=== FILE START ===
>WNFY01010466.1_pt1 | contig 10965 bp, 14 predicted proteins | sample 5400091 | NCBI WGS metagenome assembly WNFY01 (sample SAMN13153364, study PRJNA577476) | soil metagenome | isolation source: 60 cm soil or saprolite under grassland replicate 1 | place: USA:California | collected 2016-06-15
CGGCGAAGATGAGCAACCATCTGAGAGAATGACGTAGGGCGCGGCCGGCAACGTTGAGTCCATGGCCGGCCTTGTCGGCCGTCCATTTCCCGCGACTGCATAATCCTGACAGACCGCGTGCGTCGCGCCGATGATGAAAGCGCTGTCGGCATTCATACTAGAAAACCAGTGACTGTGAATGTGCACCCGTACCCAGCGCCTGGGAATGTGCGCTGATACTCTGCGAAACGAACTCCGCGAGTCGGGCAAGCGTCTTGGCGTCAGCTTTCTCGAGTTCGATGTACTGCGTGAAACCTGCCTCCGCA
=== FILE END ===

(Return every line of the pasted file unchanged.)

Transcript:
>WNFY01010466.1_pt1 | contig 10965 bp, 14 predicted proteins | sample 5400091 | NCBI WGS metagenome assembly WNFY01 (sample SAMN13153364, study PRJNA577476) | soil metagenome | isolation source: 60 cm soil or saprolite under grassland replicate 1 | place: USA:California | collected 2016-06-15
CGGCGAAGATGAGCAACCATCTGAGAGAATGACGTAGGGCGCGGCCGGCAACGTTGAGTCCATGGCCGGCCTTGTCGGCCGTCCATTTCCCGCGACTGCATAATCCTGACAGACCGCGTGCGTCGCGCCGATGATGAAAGCGCTGTCGGCATTCATACTAGAAAACCAGTGACTGTGAATGTGCACCCGTACCCAGCGCCTGGGAATGTGCGCTGATACTCTGCGAAACGAACTCCGCGAGTCGGGCAAGCGTCTTGGCGTCAGCTTTCTCGAGTTCGATGTACTGCGTGAAACCTGCCTCCGCA